Negotiate and agree
Where the landlord has no objection to renewing the lease it will be up to both parties to negotiate and agree terms for the new lease within a reasonable time. The tenant has the right to a new lease on similar terms to the existing one, subject to a possible change in the amount of the new rent to be charged. At this point it would be advisable to engage the services of a reputable surveyor in order to establish what the new level of rent should be and whether any of the other lease terms reasonably ought to be changed or at least modernised.
In the majority of cases it is usual for the landlord and the tenant to agree renewal terms between them. However, should agreement not prove possible, then it is open to either party to apply to the court for a decision on what the terms should be. Time limits apply with regard to when a court application can be made. These and all other statutory provisions applying to the renewal procedure generally are very strict and, unless adhered to in every respect, can result in the right to renew being lost. Caution is therefore the watchword during this whole process.
If you do have to apply to court, you should be warned that court proceedings can take a long time and it might be many months before a final hearing is held to determine the issues. Therefore, it is recommended that you should try to agree the new lease terms with your landlord wherever possible.
Whilst the renewal procedure is going on, either landlord or tenant can apply to court for a determination as to what the rent should be for the interim period between the end of the contractual lease and commencement of the new one. Such an application is not warranted in every case, however, and again, you need advice as to whether you should make one.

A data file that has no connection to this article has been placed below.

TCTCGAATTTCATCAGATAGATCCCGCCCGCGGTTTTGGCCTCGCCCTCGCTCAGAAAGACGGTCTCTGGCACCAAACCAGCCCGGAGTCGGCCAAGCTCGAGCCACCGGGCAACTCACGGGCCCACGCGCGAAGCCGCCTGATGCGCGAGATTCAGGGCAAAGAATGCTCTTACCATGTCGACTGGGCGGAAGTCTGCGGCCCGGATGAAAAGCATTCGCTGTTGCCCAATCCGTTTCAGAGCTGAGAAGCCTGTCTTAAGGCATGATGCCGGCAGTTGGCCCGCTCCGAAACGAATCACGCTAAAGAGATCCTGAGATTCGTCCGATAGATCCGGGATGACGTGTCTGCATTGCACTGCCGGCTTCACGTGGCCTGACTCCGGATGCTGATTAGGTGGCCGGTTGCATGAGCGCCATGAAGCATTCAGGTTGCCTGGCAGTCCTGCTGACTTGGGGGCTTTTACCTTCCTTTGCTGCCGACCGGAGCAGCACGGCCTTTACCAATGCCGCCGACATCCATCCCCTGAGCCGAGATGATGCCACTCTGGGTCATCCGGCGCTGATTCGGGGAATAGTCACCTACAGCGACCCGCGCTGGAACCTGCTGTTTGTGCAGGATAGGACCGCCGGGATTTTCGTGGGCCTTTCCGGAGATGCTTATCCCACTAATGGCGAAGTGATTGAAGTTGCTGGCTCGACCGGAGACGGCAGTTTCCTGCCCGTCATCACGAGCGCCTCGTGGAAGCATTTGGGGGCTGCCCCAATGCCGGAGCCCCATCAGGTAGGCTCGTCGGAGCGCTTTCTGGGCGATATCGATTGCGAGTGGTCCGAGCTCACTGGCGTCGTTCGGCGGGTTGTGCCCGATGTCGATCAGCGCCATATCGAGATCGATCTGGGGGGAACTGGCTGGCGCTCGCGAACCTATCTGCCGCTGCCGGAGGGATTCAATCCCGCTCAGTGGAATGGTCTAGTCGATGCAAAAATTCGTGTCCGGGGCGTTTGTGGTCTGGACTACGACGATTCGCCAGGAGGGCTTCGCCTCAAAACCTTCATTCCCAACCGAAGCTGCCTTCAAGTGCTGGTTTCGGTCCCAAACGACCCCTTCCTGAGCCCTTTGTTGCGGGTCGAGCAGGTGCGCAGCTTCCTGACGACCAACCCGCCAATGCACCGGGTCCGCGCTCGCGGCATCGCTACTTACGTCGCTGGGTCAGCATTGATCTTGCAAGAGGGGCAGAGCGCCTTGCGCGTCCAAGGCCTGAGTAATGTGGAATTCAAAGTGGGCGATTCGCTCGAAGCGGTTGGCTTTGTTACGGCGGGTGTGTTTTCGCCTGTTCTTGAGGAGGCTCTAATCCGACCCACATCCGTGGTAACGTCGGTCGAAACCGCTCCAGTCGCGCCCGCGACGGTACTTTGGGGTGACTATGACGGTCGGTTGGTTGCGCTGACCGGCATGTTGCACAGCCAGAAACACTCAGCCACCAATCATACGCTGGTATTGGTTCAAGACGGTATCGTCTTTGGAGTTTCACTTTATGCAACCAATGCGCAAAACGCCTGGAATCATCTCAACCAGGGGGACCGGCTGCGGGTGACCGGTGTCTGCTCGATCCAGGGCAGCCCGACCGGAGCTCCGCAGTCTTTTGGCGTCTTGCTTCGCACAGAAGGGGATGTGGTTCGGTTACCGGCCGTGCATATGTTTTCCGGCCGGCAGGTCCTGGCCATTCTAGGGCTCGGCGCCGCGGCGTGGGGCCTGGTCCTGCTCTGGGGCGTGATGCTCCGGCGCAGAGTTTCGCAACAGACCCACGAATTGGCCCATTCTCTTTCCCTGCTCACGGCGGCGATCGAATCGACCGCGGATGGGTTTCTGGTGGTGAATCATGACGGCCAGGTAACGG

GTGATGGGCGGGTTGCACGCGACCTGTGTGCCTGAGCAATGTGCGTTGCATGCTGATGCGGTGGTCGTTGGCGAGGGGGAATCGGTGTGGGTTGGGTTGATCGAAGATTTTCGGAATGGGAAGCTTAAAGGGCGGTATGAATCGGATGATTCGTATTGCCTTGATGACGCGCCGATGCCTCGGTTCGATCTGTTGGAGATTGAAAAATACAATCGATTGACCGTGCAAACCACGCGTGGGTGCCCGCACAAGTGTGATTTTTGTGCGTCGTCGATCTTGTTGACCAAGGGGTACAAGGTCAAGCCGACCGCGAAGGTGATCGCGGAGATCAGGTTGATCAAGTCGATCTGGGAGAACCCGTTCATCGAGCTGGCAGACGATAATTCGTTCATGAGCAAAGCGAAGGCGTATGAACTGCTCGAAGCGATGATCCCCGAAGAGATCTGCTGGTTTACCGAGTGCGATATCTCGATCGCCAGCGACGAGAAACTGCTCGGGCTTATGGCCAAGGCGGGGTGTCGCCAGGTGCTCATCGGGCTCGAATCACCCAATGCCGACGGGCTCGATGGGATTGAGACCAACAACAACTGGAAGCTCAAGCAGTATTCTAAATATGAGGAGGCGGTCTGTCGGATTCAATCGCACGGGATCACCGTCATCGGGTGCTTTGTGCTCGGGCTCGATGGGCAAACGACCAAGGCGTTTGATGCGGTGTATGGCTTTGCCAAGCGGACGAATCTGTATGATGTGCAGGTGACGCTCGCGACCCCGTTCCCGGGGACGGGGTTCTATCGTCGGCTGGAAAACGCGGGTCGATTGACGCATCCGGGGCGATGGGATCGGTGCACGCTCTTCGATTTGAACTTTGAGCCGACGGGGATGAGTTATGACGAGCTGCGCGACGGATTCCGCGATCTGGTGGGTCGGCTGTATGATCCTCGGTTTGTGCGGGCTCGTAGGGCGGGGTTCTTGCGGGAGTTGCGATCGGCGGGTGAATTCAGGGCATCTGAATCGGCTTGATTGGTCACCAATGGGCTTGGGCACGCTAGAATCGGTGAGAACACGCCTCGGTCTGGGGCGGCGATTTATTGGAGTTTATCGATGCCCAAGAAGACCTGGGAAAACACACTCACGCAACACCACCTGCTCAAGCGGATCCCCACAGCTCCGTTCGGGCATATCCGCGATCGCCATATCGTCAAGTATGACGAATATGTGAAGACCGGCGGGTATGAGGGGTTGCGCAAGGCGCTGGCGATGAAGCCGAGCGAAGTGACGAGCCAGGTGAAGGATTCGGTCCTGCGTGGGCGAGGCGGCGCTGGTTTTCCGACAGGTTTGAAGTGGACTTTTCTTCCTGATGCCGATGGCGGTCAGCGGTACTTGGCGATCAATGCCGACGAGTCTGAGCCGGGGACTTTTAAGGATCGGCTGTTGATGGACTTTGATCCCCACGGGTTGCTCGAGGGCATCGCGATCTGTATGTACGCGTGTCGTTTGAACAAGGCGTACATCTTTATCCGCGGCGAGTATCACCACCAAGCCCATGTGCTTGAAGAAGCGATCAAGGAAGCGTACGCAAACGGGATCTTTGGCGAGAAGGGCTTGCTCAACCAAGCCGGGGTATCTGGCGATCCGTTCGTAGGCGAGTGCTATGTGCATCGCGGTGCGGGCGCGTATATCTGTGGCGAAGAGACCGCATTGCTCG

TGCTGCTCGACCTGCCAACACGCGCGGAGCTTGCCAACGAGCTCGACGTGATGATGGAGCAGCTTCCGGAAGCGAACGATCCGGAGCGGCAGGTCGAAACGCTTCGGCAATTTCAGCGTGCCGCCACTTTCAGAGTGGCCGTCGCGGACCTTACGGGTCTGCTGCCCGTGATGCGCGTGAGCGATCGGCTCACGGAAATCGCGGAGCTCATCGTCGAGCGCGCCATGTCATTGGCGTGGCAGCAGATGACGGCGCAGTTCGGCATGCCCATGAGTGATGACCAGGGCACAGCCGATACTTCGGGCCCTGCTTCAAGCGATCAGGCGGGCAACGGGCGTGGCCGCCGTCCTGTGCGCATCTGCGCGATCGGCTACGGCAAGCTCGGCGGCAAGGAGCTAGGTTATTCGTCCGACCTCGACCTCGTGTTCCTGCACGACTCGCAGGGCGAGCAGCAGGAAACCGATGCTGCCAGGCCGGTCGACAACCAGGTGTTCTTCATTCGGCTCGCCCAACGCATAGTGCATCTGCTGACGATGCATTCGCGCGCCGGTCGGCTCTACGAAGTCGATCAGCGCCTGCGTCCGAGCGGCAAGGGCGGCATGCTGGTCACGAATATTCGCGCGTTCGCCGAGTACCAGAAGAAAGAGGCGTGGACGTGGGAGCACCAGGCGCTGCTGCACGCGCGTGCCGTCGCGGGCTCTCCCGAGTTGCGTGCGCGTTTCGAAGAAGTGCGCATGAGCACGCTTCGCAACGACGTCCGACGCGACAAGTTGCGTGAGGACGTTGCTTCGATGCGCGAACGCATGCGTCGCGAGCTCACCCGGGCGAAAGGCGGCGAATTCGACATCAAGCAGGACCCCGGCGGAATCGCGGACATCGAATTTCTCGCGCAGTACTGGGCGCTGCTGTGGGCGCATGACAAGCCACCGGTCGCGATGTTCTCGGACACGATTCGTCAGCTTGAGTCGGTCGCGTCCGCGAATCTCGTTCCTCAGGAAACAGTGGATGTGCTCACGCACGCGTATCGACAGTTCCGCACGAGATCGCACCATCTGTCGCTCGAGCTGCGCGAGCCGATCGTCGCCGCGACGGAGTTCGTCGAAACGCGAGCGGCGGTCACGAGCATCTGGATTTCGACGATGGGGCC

In some of the cases where the landlord is entitled to prevent a renewal, the tenant is entitled to receive compensation for having to vacate the premises. Compensation is calculated by reference to rateable values and the amount of compensation will also depend upon how long in total the premises have been used as a dental practice (including any time your predecessor(s) in title carried on the practice).
You will inevitably incur legal and surveyors’ fees and, understandably, you will want to know what these are likely to amount to. Costs will very much depend upon how the renewal negotiations develop, i.e. how long it takes for the parties to reach agreement on the renewal terms or, alternatively, if agreement cannot be reached, to what extent issues are contested in court proceedings. Solicitors have a professional duty to provide clients with an estimate of costs, both at the outset, and also with updates as a case progresses. Thus, you should have a reasonable idea of the likely total costs at any given time in the process.
As I hope can be seen, the lease renewal procedure is full of pitfalls. The key is to obtain the right professional advice at the right time in order to avoid falling in to one of them.